CHILDREN'S SAFETY ACT OF 2005 -- (House of Representatives - September 14, 2005)
BREAK IN TRANSCRIPT
Ms. PELOSI. Mr. Chairman, I move to strike the requisite number of words.
Mr. Chairman, I rise in strong support of the hate crimes prevention amendment offered by the distinguished gentleman from Michigan (Mr. Conyers), the ranking member on the Committee on the Judiciary, and I thank him for his strong leadership on this subject.
I disagree with the distinguished chairman of the committee. This is not a poison pill. This amendment does nothing to weaken the underlying bill. We all agree we must take strong measures to protect our children from sexual predators. As a mother of five and grandmother of five, I appreciate fully the underlying bill and intend to vote for it.
This is, Mr. Chairman, another issue; and it relates to hate crimes. This vehicle is one that gives Congress the opportunity to go on record, and hopefully in the majority, to reject hate crimes in our country. Hate crimes prevention is long overdue. Hate crimes have no place in America. All Americans have a fundamental right to feel safe in their communities. Federal hate crimes prevention legislation is the right thing to do, and we must do it now. We have waited far too long.
A year ago, a majority of this House voted to support including hate crimes prevention legislation in the Department of Defense authorization bill, on the heels of a strong vote in the Senate. Similarly, the House acted in September of 2000. Twice, the Republican leadership defied the will of the majority of the House and stripped these essential provisions out in conference. Today, we should not be denied. We will have a vote that counts.
Our Nation was founded on the principle that all are created equal, all are entitled to the protections of the laws, and all are entitled to justice. It violates this principle to have individuals in our country targeted for violence because of who they are, the color of their skin, how they worship, and who they love. The perpetrators of violence intend to send a message to certain members of our community that they are not welcome.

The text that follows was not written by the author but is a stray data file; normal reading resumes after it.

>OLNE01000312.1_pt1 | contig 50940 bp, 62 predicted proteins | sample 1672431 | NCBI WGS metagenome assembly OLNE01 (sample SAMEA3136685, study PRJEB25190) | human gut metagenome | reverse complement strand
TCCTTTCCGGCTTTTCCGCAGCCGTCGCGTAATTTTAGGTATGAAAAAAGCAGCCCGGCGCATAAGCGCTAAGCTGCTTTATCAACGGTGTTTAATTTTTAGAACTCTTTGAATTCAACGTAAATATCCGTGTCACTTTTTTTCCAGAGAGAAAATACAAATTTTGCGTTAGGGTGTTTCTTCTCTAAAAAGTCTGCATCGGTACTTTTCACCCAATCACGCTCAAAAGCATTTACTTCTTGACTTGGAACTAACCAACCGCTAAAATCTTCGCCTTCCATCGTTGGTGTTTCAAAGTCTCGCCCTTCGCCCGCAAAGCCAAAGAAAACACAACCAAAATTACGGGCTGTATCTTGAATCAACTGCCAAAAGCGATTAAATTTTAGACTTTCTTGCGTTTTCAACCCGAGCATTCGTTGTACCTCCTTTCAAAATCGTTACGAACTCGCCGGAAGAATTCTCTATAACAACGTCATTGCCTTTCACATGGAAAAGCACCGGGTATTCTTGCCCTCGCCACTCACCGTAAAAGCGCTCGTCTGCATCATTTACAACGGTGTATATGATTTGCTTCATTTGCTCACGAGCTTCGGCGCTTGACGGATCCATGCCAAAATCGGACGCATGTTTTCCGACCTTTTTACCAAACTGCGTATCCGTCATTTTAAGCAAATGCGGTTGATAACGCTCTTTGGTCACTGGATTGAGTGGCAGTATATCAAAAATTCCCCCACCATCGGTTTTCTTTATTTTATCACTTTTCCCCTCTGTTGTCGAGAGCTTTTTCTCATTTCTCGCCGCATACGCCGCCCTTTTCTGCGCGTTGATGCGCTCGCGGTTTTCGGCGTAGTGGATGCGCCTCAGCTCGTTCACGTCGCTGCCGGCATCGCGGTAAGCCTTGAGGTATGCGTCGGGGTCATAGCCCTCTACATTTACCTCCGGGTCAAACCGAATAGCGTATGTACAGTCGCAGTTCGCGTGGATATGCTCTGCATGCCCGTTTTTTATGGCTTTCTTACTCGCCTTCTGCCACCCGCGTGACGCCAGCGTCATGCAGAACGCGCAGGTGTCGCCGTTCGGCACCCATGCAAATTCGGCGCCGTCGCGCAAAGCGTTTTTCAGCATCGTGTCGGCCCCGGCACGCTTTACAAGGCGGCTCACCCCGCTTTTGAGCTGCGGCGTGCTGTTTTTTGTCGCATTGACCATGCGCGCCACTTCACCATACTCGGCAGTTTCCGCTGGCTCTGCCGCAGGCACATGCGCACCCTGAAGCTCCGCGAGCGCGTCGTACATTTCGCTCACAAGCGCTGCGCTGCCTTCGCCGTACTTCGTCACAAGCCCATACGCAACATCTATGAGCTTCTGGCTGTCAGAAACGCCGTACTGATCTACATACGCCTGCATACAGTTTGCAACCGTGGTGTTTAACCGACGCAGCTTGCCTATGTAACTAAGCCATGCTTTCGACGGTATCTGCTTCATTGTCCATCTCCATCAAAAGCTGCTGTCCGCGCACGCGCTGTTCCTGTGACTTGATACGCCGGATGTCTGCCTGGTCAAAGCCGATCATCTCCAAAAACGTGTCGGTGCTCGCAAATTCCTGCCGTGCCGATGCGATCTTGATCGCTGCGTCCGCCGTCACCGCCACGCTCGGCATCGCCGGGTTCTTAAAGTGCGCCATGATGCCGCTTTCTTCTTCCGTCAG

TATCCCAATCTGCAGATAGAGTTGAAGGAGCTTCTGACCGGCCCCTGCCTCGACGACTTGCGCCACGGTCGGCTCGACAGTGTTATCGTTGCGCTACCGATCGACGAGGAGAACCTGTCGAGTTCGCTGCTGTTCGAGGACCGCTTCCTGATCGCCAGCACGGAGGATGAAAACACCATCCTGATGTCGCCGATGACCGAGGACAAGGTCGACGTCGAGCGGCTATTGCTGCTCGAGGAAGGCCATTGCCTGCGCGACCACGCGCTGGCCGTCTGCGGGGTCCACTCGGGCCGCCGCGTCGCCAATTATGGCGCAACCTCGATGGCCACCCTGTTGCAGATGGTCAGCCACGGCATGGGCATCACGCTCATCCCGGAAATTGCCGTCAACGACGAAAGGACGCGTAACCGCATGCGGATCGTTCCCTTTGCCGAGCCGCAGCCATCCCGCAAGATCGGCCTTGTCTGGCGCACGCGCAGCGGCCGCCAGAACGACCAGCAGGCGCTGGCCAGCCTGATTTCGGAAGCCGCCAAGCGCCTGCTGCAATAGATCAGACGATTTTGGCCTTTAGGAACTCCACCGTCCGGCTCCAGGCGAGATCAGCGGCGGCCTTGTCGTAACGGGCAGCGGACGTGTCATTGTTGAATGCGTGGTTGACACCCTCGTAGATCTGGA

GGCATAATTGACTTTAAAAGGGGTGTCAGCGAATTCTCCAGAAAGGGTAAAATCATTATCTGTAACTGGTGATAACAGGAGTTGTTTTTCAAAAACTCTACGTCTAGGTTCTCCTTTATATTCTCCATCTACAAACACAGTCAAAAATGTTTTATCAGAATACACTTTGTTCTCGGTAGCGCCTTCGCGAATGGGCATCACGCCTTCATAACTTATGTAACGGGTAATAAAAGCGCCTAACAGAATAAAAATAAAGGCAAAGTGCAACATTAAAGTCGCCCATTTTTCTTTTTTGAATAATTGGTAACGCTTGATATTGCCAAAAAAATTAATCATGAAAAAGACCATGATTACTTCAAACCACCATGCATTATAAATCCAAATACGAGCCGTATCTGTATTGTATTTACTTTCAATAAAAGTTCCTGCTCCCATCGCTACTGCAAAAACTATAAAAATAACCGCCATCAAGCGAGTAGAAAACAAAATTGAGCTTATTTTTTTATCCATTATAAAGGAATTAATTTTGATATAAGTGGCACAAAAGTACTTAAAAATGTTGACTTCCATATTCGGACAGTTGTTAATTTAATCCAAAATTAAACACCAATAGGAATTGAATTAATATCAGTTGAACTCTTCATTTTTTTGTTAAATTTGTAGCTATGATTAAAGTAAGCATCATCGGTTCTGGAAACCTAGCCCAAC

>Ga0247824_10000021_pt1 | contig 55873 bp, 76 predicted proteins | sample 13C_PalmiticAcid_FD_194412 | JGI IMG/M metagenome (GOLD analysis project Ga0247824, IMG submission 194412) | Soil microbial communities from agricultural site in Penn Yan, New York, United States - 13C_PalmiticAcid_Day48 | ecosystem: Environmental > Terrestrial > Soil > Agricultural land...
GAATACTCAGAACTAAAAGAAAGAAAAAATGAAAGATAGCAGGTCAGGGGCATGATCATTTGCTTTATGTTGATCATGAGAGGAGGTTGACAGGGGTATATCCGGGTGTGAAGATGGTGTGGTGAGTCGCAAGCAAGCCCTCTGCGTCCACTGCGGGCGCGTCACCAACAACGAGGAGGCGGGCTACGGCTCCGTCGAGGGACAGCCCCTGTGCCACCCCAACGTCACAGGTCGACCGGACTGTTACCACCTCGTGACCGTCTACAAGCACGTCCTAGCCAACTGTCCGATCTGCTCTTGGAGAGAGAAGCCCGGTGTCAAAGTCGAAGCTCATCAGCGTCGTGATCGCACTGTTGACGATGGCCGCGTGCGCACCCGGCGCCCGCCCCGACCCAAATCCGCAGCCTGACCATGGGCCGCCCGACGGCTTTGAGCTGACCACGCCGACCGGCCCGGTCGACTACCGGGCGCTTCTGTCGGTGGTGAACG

Mr. Chairman, this amendment is based on H.R. 2662, the Local Enforcement Hate Crimes Prevention Act of 2005, introduced by the gentleman from Michigan (Mr. Conyers), and joined by 142 Members as cosponsors, of which I am proud to be one. It will help prevent violence visited upon individuals because of their race, sexual orientation, sexual identity, religion, national origin, gender, or disability.
As the gentleman from Michigan (Mr. Conyers) explained, these protections are necessary and must be enacted into law. Who can ever forget the brutal murders of James Byrd in Texas, Matthew Shepard in Wyoming, Waqar Hasan in Texas, Gwen Araujo in California, and so many others who have died because of ignorance and intolerance. This legislation would increase the ability of local, State and Federal law enforcement agencies to solve and prevent a wide range of violent hate crimes.
Mr. Chairman, I call this very specifically to your attention and to that of our colleagues, that numerous law enforcement organizations, including the International Association of Chiefs of Police support the need for Federal hate crimes legislation.
Mr. Chairman, as we deal with the aftermath of Hurricane Katrina, we must remember that we are one America, a Nation that must be united not just in common purpose but in common effort and common community. We must work to end false distinctions among us.
In the words of my good friend, the gentleman from Georgia (Mr. Lewis), who I consider to be the conscience of this House, we must strive towards our ``Beloved Community.'' ``We must move our resources to build and not to tear down, to reconcile and not to divide, to love and not to hate.''
Let that be our call. Let us live up to the ideals of equality and opportunity that are both our hope and our future. Let us pass this amendment to secure justice for all. We must continue to vote for justice, for hope, and for freedom by ensuring that hate crimes prevention provisions are enacted into law. I urge my colleagues to vote for this important amendment.
Mr. CONYERS. Mr. Chairman, will the gentlewoman yield?
Ms. PELOSI. I yield to the gentleman from Michigan.
Mr. CONYERS. Mr. Chairman, I just wanted to commend the minority leader on the legislative history she has recounted for the benefit of us who have dealt with this across the years and add that this is a bipartisan measure. I only wish that all of our colleagues on the other side of the aisle who support this measure would also join with their voices and their votes with us on this very important day.
We can track back a record that goes back to reconstruction where we have been trying to attempt to successfully pass this measure. So I congratulate the gentlewoman on her explanation of why we are here.
Ms. PELOSI. Reclaiming my time, Mr. Chairman, I would just say to the gentleman that we passed this legislation, as I mentioned, at least two times on the floor with Republican votes. As the gentleman knows, we do not have the majority on the Democratic side, so it was with Republican votes that we passed it before.
I, too, hope those votes will be here today because we do have an historic opportunity to pass the underlying bill but, more importantly in terms of this historical opportunity that is presented to us, to pass this amendment as well.
BREAK IN TRANSCRIPT